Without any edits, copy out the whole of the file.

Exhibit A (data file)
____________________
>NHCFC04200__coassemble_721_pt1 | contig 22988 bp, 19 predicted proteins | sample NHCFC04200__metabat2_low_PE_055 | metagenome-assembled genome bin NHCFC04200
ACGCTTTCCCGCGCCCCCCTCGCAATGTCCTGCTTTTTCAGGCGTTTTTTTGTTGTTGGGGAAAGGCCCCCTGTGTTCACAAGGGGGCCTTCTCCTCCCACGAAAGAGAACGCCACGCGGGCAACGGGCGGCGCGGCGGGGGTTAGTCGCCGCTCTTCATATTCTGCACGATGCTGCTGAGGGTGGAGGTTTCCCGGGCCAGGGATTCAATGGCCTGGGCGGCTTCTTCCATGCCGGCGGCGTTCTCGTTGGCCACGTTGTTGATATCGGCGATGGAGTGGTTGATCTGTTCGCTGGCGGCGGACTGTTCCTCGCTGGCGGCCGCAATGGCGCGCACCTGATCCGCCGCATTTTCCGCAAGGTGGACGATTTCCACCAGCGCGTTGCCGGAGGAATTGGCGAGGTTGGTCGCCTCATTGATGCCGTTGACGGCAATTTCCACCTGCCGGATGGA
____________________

>NHCFC04200__coassemble_721_pt1 | contig 22988 bp, 19 predicted proteins | sample NHCFC04200__metabat2_low_PE_055 | metagenome-assembled genome bin NHCFC04200
ACGCTTTCCCGCGCCCCCCTCGCAATGTCCTGCTTTTTCAGGCGTTTTTTTGTTGTTGGGGAAAGGCCCCCTGTGTTCACAAGGGGGCCTTCTCCTCCCACGAAAGAGAACGCCACGCGGGCAACGGGCGGCGCGGCGGGGGTTAGTCGCCGCTCTTCATATTCTGCACGATGCTGCTGAGGGTGGAGGTTTCCCGGGCCAGGGATTCAATGGCCTGGGCGGCTTCTTCCATGCCGGCGGCGTTCTCGTTGGCCACGTTGTTGATATCGGCGATGGAGTGGTTGATCTGTTCGCTGGCGGCGGACTGTTCCTCGCTGGCGGCCGCAATGGCGCGCACCTGATCCGCCGCATTTTCCGCAAGGTGGACGATTTCCACCAGCGCGTTGCCGGAGGAATTGGCGAGGTTGGTCGCCTCATTGATGCCGTTGACGGCAATTTCCACCTGCCGGATGGA